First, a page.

Saturday, June 22, 2019

1960's Kent Guitars


Badges? We don't need no stinkin' badges!

I beg pardon, but back in the 1960's, the companies that were importing Asian manufactured guitars into the United States believed differently.

They were afraid no one would buy a guitar with the brand name of Matsumoku, or Hoshino Gakki, or Fujigen Gakki on the peghead.

So these import companies came up with their own American, or English sounding brand names, such as Holiday, Decca, Kingston, Lyle, Kent, and so many more.

In my high school days, when I started playing guitar, most guys or girls families couldn't afford a Fender or Gibson guitar for their young Beatle-want-to-be.

You may not know it, but the Gibson ES-335 was given that designation, because in 1958 when it was created, the guitars price was $335.00.  The average U.S. salary in 1958 was $3700.00. So the cost of most new, domestically produced guitars were beyond the reach of the average worker.

1965 Average Teen Garage Band 

So most of my friends played Kent or Silvertone guitars. At that time I figured those brands came from the Silvertone or Kent factory. Some Silvertone guitars were made in Chicago, by the Kay or Harmony companies, but there was never a Kent factory in the United States, or anywhere in the world for that matter.

Buegeleisen and Jacobson catalog

There was a musical instrument distribution company from New York City named Buegeleisen and Jacobson, that began importing Japanese manufactured electric, and acoustic guitars to the U.S in 1962.  And those instruments were usually built by two different Japanese companies; Teisco, or Guyatone.

Mid-1960's Teisco made Kent
 I saw a lot of this model back in the day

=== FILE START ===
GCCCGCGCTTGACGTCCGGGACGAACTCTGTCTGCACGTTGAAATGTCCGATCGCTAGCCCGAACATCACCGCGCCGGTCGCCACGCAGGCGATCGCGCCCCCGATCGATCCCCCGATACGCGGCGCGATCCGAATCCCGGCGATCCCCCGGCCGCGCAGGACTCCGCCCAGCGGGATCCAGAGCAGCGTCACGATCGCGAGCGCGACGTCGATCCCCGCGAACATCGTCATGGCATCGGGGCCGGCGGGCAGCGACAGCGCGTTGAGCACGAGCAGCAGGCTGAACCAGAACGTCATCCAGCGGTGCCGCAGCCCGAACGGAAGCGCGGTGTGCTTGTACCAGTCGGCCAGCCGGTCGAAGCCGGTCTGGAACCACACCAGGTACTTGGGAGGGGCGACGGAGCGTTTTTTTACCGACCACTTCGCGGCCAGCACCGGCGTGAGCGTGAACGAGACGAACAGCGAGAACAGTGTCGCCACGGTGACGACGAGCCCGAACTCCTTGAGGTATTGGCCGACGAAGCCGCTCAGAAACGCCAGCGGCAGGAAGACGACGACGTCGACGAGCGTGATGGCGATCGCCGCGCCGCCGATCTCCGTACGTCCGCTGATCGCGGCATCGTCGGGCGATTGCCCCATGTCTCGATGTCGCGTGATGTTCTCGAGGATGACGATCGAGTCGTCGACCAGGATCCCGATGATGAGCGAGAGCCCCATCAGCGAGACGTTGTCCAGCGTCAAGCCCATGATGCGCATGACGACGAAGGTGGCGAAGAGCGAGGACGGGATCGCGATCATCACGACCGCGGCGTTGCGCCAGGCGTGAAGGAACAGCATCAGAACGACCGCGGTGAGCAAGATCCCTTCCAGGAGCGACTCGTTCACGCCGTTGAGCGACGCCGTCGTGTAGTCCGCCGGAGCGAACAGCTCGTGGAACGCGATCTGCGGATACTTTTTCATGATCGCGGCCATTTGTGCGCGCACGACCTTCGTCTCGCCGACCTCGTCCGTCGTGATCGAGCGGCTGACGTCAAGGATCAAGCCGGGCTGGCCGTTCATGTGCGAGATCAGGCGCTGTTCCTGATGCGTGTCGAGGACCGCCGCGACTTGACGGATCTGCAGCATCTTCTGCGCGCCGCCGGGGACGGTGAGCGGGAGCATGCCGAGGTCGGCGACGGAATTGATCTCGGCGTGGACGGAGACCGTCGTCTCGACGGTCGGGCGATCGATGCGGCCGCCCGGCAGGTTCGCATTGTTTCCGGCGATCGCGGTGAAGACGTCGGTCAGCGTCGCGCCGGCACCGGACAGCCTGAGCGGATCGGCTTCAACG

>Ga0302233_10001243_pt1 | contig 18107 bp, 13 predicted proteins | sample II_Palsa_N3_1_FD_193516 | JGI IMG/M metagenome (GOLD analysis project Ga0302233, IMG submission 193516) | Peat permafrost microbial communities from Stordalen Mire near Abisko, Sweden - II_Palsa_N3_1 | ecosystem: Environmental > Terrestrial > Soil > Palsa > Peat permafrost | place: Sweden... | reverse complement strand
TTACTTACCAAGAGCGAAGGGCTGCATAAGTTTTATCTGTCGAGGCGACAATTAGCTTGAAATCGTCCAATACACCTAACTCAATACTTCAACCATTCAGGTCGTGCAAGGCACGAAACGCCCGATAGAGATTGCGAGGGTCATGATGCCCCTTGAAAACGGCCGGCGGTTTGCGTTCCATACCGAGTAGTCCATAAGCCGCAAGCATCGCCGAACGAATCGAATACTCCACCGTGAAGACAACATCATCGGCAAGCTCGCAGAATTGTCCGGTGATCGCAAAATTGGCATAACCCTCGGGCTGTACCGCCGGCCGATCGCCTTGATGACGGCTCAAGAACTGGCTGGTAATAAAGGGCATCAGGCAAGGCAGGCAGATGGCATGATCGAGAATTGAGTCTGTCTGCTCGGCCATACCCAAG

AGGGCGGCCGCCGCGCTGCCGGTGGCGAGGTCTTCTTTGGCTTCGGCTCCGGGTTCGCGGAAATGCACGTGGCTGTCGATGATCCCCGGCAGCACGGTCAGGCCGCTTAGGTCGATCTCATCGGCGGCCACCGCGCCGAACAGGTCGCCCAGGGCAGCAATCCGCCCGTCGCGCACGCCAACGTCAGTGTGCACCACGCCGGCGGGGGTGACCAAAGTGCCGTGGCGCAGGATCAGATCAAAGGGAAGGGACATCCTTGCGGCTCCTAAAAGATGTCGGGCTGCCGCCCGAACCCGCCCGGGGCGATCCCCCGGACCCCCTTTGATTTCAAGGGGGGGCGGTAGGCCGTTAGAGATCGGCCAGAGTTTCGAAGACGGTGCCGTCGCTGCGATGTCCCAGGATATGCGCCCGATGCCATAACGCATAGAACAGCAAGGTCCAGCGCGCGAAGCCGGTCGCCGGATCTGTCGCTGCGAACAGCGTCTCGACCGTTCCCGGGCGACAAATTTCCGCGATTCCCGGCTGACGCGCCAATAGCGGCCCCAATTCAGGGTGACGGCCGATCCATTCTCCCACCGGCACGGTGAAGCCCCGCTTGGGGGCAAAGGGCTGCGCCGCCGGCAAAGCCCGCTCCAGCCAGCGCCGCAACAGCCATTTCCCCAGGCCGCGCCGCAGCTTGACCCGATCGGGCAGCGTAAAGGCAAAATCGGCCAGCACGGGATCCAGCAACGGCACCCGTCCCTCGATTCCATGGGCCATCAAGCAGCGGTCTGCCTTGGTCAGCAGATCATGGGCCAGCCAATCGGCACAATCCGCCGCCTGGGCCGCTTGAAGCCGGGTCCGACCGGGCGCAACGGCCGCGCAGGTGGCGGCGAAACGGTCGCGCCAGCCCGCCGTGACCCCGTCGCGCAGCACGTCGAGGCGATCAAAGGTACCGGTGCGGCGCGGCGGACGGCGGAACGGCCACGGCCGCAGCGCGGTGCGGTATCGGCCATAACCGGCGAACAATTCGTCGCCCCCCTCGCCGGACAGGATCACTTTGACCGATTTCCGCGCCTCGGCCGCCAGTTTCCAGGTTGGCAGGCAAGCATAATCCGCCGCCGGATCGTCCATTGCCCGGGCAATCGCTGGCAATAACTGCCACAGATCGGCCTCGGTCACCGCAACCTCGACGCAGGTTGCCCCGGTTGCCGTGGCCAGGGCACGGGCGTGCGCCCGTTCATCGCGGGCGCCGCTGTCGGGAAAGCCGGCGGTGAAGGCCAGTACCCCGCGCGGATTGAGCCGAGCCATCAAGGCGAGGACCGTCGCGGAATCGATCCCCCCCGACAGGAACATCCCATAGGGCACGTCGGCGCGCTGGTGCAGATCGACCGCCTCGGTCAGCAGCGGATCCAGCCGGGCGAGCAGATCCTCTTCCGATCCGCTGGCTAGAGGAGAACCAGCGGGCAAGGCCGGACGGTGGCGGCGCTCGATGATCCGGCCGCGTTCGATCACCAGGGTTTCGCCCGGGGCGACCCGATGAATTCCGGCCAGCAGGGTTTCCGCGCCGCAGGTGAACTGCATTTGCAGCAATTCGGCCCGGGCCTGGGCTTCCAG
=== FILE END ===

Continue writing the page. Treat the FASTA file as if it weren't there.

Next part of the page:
The rule of thumb is that the lower end solid body models were usually built by Teisco, while the more expensive semi-hollow, or hollow body electrics were manufactured by Guyatone.

1965 Guyatone made Kent

However determining the factory of origin is quite confusing, since some of the less expensive Kent models were the same instrument under the Guyatone badge.

Kent Badge

Early Kent branded instruments generally had a glued on badge with a metal "K", which sometimes covered up another brand name. Some of the Guyatone models of the same era had a metal "G" badge. However we can agree that the better models had the Kent logo inlaid in the headstock.

An incredible guitar boon occurred after the Beatles appeared on The Ed Sullivan Show in early 1963.

That show was unusual, since the first guitar boon occurred in 1956 after Elvis appeared on the Sullivan Show in 1956.

The distribution and import firm of Buegeleisen and Jacobson was there to fill the demand for cheap electric guitars. This company got their start in business back in 1897 as a wholesale distributor of guitars, and brass instruments for music stores.

This company first turned to Teisco in 1962, and that relationship continued until 1967. That same year they contracted with another Japanese firm, called Guyatone, and began importing guitars and began importing and distributing from both manufacturers.

There are no exacting records, but Buegeleisen and Jacobson  may have used other Asian musical instrument manufacturing companies. We know in later years they used a Korean company, best known for building pianos, called Kawai.

Mid 1960's Japanese Guitars
From 1962 to 1967 the U.S. market was flooded with cheap foreign guitars, since nearly every adolescent was eager to be a rock star. Once these guitars arrived in the United States, the Kent brand name, or another brand, was added to the guitars headstock.

1967 Teisco Del Rey Advertisement

The Japanese manufacturer Teisco, which is said to be an acronym for Tokyo Musical Instrument and Sound Company, also imported guitars and basses under a variety of brand names other than Kent.

These brands or badges included Silvertone, Lyle, Encore, Beltone, Winston, Kimberly, Audition, Decco, and more.  But we are going to concentrate on Kent Guitars.

1960 Teisco

Teisco had already began importing guitars to the United States as early as 1960 under their own brand name,  In 1964 the U.S. brand name was changed to Teisco Del Rey.  The Teisco company was sold in 1967, at that time the brand name ended. This explains why Buegeleisen and Jacobsen ended the contract.

Like many Asian manufacturers, Teisco, Guyatone, and others found a key niche in distributing instruments in bulk to American importers.

1965 Kent Copa
model 532